1a. Objectives (from AD-416)
Investigate the length of persistence of the new soft insecticides in pistachios that target navel orangeworm (Amyelois transitella)and assess spray coverage.
1b. Approach (from AD-416)
Pistachios will be sprayed by commercial cooperators and collected at intervals over a 30-60 day period. These pistachios will be challenged in the lab by infesting them with known numbers of eggs and assessing adult emergence. Samples will be taken from the hull and environment and analyzed to determine insecticide residue, which will be linked to the success of the bioassays. Additional experiments conducted in the field will assess insecticide coverage using sentinel eggs. Documents Trust Agreement with the California Pistachio Research Board. Log 38382.
3. Progress Report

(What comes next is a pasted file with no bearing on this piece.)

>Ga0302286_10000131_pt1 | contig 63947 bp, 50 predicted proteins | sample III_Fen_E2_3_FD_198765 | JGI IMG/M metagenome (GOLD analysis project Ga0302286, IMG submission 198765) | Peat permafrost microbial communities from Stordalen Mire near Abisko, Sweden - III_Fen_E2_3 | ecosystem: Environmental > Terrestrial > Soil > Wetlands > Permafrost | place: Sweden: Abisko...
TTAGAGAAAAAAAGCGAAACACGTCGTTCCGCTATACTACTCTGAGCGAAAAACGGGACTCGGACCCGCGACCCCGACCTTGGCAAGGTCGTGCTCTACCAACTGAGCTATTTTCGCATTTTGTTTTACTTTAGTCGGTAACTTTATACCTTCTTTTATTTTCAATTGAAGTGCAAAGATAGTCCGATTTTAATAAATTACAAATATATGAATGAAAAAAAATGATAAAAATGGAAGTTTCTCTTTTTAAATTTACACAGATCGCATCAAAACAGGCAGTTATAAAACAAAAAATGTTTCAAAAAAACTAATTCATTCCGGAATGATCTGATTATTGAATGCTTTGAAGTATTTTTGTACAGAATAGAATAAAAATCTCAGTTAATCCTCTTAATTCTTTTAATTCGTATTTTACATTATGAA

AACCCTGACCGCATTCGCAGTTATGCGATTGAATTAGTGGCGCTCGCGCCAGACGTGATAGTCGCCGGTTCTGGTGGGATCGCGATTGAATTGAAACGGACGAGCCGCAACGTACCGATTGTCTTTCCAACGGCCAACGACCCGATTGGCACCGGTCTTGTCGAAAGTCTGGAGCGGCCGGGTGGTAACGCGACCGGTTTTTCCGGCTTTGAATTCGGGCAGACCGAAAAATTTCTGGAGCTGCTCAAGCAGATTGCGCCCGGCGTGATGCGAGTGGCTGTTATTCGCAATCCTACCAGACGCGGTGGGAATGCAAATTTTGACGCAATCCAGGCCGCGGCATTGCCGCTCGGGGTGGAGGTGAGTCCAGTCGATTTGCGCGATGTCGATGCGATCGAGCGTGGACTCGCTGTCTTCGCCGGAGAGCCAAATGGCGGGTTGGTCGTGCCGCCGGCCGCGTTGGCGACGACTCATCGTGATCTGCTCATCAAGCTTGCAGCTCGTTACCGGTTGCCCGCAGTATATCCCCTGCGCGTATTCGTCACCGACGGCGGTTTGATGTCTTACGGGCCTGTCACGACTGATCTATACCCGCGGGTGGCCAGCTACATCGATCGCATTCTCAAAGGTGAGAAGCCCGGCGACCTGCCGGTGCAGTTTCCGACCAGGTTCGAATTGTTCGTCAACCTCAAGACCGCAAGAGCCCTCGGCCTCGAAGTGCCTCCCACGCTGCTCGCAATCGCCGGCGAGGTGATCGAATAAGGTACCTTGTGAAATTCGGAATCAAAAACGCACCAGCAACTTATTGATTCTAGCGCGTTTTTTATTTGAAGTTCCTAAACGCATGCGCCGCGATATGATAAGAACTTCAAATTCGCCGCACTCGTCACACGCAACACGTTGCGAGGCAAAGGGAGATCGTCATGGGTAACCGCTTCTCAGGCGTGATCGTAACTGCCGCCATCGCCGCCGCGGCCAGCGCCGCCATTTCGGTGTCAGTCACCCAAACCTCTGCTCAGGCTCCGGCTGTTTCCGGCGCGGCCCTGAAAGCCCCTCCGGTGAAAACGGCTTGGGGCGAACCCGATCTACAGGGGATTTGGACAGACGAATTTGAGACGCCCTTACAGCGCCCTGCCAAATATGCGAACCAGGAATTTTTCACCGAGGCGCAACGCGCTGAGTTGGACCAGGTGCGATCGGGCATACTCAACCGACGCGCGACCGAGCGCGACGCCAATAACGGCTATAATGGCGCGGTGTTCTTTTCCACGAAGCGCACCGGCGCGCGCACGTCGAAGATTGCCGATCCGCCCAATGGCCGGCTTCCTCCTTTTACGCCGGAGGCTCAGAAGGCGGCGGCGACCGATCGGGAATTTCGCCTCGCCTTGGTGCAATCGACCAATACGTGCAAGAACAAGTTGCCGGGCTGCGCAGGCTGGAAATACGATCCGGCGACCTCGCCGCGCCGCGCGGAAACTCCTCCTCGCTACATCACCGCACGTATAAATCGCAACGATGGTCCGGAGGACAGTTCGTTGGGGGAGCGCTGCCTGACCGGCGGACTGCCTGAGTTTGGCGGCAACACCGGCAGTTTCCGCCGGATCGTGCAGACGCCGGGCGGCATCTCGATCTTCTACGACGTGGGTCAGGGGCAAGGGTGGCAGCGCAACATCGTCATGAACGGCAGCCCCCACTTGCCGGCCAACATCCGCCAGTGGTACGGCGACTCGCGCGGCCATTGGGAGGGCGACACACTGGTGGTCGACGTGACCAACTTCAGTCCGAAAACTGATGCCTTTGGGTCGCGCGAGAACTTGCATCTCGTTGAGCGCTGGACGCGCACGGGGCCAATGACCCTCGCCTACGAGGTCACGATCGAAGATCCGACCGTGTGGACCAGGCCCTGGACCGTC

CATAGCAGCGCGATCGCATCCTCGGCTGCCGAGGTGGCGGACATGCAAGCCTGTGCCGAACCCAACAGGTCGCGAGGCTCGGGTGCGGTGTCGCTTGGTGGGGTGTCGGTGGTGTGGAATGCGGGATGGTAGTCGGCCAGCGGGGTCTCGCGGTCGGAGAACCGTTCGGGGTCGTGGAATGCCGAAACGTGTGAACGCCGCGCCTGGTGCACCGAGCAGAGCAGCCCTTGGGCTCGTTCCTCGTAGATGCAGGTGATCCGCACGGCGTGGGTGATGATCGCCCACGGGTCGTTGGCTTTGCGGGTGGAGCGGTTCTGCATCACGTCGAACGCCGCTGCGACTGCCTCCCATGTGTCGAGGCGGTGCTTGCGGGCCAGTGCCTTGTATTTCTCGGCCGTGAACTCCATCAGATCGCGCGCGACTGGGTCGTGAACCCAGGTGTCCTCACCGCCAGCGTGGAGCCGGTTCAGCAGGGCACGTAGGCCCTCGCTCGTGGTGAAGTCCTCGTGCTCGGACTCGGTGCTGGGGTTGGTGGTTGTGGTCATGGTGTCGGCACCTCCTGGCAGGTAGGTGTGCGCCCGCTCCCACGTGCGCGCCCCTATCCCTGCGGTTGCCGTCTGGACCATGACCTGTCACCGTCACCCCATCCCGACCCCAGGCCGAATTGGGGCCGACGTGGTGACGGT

This research supports objective 2 of the in-house project, by providing data necessary to improve insecticide application efficiency and reduce navel orangeworm infestation during the growing season, which in turn will reduce the need to fumigate pistachios. Studies conducted in Madera County evaluated the extent of application coverage at two ranches, using a combination of spray cards and navel orangeworm eggs as targets. The variables evaluated were spray rig type and application speed. Vertical distribution up to 20 feet was evaluated and the amount of droplets deposited at the greater heights decreased with application speed. Currently, the recommended application speed is 2 mph and these studies demonstrated that a substantial reduction in spray coverage occurred at speeds above this limit. Egg papers were paired with spray cards in order to determine a threshold level for application efficacy, but this experiment failed because of high variability. Nonetheless, this study quantified the relationship between droplet deposition and height, as well as the use of egg masses as targets. These studies will be continued with an emphasis on within row variability as well as application speed.